Last week, in Part I of this post, I asked this question: What do you do with people on your print and email lists who haven’t responded to your content in a while? And exactly how long is “a while?”
In Part I, I talked about ways to approach this question with your email list.
Today, let’s talk about communicating via print.
Knowing what people are doing with your print communications is much, much harder than knowing what they are doing with email. There’s no such thing as an open or click rate with your print appeals or newsletters. Instead, you are entirely dependent on the equivalent of the online conversion rate: Did they take any actions you requested in print? That could be returning a form or sending back the envelope you included or going to a special page on your website that you marketed exclusively through print.
As I said last week, when we are talking about email engagement, we are usually speaking in terms of months. If someone hasn’t engaged with an email in 3 months or 6 months, you would consider them unengaged. You might try some re-engagement campaigns. If they don’t engage at all for 12 months, odds are very low they will again. The sender reputation risk of emailing to inactive email addresses is higher than the potential benefit of them someday opening an email.
With print fundraising, however, we typically talk in terms of years.
Our friends at Bloomerang suggest that you give people two years in “lapsed” status where you step up the personal contact to get another gift. Then if they don’t give, you move them to “inactive” or “deep lapsed” status. This means you can keep them in the database, but that you no longer regularly send them print or email communications. This allows you to focus on the people who ARE donating and not to worry about those who aren’t.
Is two years the right timeframe to move someone from lapsed to inactive? That’s your judgment call.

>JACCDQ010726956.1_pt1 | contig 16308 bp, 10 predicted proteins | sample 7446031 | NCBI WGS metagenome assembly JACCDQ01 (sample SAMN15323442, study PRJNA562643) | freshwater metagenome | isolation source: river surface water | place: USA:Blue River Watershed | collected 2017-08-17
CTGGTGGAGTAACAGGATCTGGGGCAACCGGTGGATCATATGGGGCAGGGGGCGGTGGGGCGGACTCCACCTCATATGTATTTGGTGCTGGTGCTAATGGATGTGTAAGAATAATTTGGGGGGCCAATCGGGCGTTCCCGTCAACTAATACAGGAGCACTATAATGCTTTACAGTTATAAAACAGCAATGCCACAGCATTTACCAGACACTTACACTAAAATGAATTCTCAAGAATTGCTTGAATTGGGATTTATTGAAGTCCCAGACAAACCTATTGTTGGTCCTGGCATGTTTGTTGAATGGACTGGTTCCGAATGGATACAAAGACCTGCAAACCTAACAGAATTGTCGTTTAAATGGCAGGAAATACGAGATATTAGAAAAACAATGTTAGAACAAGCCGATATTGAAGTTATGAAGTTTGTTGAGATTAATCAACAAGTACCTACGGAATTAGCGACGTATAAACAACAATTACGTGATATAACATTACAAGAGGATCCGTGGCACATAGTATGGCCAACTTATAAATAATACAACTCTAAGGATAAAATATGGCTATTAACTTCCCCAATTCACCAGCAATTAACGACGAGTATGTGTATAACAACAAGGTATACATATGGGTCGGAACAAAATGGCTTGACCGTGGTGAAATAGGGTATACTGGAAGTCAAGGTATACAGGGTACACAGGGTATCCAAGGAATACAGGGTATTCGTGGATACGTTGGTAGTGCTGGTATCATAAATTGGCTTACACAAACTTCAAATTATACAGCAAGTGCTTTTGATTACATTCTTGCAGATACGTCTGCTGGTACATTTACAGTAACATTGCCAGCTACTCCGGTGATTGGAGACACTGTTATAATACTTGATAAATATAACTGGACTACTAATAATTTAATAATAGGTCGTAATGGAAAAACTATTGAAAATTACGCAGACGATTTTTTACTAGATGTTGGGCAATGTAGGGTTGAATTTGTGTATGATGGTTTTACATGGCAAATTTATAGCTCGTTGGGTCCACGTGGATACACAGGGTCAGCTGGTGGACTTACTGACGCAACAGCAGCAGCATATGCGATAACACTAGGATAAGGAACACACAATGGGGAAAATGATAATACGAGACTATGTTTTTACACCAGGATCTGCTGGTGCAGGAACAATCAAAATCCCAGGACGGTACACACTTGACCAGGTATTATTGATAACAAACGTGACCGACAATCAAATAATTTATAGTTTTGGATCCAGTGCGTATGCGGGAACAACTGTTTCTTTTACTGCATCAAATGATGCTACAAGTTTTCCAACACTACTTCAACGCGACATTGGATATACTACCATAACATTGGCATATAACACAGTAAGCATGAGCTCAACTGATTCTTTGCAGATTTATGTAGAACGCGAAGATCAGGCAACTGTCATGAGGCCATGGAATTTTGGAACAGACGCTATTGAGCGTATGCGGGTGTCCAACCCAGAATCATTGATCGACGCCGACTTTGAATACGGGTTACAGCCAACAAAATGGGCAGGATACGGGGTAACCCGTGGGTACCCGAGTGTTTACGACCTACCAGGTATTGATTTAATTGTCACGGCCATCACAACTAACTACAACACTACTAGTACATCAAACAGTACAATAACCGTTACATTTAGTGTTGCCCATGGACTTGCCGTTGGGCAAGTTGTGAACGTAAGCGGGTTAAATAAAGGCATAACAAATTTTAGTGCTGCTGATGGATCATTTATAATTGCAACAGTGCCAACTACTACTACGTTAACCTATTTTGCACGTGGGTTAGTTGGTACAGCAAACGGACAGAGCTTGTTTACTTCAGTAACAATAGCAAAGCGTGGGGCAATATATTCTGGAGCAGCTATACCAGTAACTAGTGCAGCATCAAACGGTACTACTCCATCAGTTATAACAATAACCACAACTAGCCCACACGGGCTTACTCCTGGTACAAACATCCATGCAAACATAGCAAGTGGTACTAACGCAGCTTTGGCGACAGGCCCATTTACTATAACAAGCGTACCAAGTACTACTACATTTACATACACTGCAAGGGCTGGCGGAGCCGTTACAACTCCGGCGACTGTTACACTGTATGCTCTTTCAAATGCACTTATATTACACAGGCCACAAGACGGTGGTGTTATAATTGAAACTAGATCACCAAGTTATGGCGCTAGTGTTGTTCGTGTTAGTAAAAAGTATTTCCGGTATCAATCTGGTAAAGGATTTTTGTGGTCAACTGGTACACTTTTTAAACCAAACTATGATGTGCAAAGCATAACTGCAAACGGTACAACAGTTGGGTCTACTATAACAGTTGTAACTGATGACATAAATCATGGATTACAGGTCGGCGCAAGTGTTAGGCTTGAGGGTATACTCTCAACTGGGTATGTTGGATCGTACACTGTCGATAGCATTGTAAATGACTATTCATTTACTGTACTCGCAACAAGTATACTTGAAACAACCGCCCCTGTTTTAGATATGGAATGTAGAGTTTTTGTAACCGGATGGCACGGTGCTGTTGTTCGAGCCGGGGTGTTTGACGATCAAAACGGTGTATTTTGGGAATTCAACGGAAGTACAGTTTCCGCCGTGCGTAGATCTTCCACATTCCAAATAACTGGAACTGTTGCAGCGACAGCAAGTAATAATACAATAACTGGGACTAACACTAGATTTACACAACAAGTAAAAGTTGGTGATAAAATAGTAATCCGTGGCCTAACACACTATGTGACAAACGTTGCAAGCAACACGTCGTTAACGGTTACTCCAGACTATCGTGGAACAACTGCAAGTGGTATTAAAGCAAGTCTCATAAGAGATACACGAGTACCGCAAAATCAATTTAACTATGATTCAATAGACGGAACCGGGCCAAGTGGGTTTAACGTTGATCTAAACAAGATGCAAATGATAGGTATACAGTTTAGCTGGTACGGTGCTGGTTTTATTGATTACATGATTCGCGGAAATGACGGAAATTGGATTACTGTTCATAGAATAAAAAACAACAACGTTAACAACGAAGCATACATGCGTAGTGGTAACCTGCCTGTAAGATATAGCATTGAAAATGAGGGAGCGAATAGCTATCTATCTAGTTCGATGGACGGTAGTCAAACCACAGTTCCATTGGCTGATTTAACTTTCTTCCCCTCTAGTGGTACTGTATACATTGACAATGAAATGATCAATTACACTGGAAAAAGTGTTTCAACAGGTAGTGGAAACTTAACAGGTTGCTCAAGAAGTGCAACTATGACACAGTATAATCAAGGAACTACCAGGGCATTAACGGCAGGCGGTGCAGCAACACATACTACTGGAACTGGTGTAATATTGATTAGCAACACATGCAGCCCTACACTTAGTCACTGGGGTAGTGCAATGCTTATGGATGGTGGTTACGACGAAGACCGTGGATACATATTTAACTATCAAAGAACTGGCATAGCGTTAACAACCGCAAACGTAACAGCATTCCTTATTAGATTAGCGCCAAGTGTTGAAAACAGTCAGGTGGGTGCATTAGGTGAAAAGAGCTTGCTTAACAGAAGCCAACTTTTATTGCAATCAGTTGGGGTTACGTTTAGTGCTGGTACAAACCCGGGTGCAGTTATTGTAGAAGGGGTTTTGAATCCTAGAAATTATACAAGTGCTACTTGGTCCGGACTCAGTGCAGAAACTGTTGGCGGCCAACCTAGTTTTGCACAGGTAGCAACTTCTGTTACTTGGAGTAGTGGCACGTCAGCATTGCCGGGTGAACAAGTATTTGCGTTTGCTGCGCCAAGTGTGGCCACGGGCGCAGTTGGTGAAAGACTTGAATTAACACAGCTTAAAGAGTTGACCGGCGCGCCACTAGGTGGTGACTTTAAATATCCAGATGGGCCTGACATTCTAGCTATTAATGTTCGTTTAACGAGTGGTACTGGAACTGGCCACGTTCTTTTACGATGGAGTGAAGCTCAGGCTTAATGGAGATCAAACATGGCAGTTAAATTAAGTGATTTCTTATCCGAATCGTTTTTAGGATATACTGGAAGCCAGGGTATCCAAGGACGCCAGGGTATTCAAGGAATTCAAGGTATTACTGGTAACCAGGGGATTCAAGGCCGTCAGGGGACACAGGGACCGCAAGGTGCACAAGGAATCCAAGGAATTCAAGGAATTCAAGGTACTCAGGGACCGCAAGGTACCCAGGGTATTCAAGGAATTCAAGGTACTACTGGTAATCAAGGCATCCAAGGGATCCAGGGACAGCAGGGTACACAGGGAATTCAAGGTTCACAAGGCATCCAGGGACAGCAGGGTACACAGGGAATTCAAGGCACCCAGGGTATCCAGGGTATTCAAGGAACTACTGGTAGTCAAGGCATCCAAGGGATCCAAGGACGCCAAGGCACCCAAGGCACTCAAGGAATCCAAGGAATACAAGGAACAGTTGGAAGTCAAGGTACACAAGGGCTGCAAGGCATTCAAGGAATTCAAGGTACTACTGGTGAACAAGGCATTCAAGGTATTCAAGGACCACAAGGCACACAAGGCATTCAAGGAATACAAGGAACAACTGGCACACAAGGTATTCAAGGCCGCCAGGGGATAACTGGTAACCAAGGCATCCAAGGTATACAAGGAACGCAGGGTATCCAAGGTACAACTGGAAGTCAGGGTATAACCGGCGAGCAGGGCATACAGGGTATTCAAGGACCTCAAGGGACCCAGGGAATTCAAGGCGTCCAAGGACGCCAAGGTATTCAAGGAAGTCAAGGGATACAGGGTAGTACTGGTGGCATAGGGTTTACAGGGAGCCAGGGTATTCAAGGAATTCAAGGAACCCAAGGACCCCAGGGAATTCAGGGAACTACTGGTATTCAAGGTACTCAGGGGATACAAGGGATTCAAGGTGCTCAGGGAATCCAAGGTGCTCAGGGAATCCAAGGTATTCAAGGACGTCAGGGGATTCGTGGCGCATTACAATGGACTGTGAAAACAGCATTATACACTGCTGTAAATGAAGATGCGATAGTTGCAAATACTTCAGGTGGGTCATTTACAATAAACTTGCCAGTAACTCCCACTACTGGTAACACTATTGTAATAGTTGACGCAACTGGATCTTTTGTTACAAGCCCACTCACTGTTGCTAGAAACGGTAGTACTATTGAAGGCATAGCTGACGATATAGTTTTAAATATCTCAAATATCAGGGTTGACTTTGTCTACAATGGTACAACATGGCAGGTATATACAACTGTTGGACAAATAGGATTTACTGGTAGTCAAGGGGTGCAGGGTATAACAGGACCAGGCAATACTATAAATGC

Lori Jacobwith says to give them three years, then move them to inactive.
Some people argue that you should never stop soliciting gifts from someone who has given two or more gifts.
Those who make the “never stop asking” argument often cite examples of donors who gave only a few relatively small gifts on a sporadic schedule, but who end up leaving a rather large bequest. It’s an interesting gamble . . .
What’s the risk of continuing to mail to people who aren’t responding? Where emailing unengaged people costs you very little financially, it can have a big impact on your sender reputation and ultimately your deliverability. The opposite is true with print: It will cost you a lot of money to send mail to all those people who aren’t reading it and responding, but it’s not like the Postal Service is going to ding you for it and stop delivering your mail.
For many nonprofits, especially smaller ones that will never reach the direct response economies of scale, it’s about affordability. It’s probably best to significantly scale back how much mail you are sending to people on your “inactive” lists and to focus your energies and resources on retaining as donors the people still in the two- or three-year lapsed window. Simply search “reactivating lapsed donors” or “donor retention” online and you’ll find tons of advice. (You will find much, much less on when to stop mailing them, with a notable exception of our friends at Bloomerang, again.)
The bottom line in both email and print: Invest in a good CRM.
Good tracking and list segmentation with customized sending schedules for different segments in different channels based on their engagement status — with automation to move people from segment to segment based on their action or inaction in time windows you set — will allow you to maintain a strong sender reputation, optimize engagement and donor retention, and save you money.